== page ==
White Oaks was a boom town that sprang up in the 1880s after the discovery of gold. Just 40 miles west of Lincoln, New Mexico, it had been within easy roaming distance for Billy the Kid until his demise in 1881. Rapidly growing from a tent city to a respectable town, it would have been a reasonable location for a young lawyer from back East.
|Roping a Maverick, Charles Russell|
Though Hough remembers White Oaks fondly, he didn’t stay long – less than two years. Returning to the Midwest, he wrote for newspapers and other publications in the years that followed. It was a long, discouraging wait, but by the age of 40, he’d finally been commissioned to write his first book, The Story of the Cowboy.
It drew the attention of Teddy Roosevelt, Hamlin Garland, and others who mattered. Then with a novel, The Girl at the Halfway House (1900), his career as a western writer finally took off.
What did Hough know about cowboys? Interesting question. Unlike other western writers, Hough was never a cowboy himself. He seems to have known them as hunting companions and may have gathered a lot of his “story” thus second-hand.
Hough was a life-long outdoorsman (in today’s sense of the word), and his chapter on “The Cowboy’s Amusements” is chiefly about hunting wildlife. Averse to going afoot, he says, cowboys loved any hunt that involved a chase on horseback.
In the days of the open range, the abundant game was typically roped to a standstill before being killed: coyotes, wolves, elk, buffalo, even grizzlies. Greyhounds were used to chase down deer and antelope. Mountain lions were treed and then shot.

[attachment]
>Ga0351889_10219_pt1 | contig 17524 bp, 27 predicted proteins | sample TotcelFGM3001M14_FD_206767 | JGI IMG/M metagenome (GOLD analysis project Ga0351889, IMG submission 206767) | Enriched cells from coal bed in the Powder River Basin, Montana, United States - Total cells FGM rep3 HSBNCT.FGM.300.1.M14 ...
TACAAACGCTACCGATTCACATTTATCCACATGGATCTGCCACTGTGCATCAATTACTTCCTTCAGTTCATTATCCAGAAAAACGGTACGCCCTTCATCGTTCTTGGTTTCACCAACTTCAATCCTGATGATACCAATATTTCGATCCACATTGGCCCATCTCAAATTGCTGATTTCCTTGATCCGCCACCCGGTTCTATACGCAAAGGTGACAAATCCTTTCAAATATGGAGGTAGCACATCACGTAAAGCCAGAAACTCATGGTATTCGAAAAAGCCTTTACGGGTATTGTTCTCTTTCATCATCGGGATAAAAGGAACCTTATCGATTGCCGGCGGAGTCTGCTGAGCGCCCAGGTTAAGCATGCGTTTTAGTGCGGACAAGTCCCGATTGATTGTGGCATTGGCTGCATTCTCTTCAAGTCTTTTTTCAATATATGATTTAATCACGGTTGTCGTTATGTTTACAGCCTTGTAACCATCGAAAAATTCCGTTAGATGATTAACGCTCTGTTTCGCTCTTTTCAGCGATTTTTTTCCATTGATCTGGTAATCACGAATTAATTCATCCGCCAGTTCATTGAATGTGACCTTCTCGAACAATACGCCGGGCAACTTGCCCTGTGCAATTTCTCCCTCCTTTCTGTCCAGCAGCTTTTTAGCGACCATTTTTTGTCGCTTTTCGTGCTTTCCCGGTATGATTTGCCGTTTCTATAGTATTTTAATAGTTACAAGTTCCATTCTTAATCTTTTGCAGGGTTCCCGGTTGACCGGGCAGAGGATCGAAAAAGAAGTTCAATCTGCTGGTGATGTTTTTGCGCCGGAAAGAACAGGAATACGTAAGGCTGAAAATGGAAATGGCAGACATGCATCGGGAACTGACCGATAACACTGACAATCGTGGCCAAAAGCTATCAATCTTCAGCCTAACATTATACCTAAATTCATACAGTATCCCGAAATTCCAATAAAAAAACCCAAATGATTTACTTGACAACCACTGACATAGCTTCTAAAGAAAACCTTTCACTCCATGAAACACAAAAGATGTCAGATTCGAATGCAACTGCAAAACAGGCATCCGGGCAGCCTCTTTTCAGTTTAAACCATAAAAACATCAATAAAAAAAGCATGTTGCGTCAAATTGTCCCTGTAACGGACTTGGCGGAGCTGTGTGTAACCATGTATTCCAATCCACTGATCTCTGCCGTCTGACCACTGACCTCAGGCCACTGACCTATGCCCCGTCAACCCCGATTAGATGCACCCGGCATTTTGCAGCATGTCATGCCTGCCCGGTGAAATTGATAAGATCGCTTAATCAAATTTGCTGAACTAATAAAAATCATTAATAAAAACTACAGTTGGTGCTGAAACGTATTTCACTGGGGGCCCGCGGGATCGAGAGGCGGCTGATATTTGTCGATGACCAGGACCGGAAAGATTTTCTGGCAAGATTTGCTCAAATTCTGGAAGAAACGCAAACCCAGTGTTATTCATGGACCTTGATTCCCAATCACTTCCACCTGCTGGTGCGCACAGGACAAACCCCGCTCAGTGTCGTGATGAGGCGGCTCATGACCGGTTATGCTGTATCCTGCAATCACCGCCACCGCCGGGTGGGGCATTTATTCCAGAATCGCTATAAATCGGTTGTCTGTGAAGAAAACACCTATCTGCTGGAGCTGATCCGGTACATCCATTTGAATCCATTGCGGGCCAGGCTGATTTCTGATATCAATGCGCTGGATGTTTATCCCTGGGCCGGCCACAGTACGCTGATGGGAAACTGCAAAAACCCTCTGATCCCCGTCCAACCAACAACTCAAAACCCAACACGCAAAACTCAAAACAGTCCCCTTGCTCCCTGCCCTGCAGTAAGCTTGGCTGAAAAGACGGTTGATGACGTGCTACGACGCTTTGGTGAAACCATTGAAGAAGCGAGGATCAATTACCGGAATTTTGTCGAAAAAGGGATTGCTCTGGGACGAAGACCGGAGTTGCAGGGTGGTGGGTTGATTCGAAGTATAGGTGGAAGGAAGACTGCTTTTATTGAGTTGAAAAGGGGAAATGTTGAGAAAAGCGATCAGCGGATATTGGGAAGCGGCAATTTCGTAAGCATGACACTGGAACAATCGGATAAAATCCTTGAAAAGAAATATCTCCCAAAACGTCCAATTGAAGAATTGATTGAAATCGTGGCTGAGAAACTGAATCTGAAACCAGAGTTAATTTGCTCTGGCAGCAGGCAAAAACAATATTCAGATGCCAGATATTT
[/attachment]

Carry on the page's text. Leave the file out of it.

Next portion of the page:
|Looking for Rustlers, Charles M. Russell|
Showing up as uninvited guests in bedrolls, a few varmints did their part to even the score. There were rattlesnakes, of course, but also the loathsome polecat, whose rabid bite was a sure killer. Centipedes were also dreaded. The poisonous tread of their many feet across bare skin was believed to induce insanity.
As for other amusements, Hough notes that cowboys enjoyed racing horses and betting everything on a local favorite to win. Competitive tarantula fighting was also a sport. But the real fun was to be had in town.
In the days of the Wild West cow town, cowboys were drawn there to indulge every vice available to them. He describes that early breed thus:
Each and all of powerful constitution, of superb physical health, and of all the daring and boldness inculcated by wild life amid wild surroundings, these men were ignorant of fear, ignorant of self-restraint, ignorant of life in any but the narrowest sense of the word (p. 233).
But those days, he argues, are long gone. The cowboy of 1897 is a “faithful laborer,” little different from working men anywhere.
Still, given a choice, Hough prefers the spirit of the Old West. He laments the increase of wealth and what he calls “artificiality” and "degeneration" in the urban East. Human nature is better suited, he argues, to the rugged individualism practiced among Westerners. He says,
Mankind has always loved the strong, because it is only the strong which is fit to be loved. So we go back continually, fascinated, and revel in the stories of strong times (p. 238).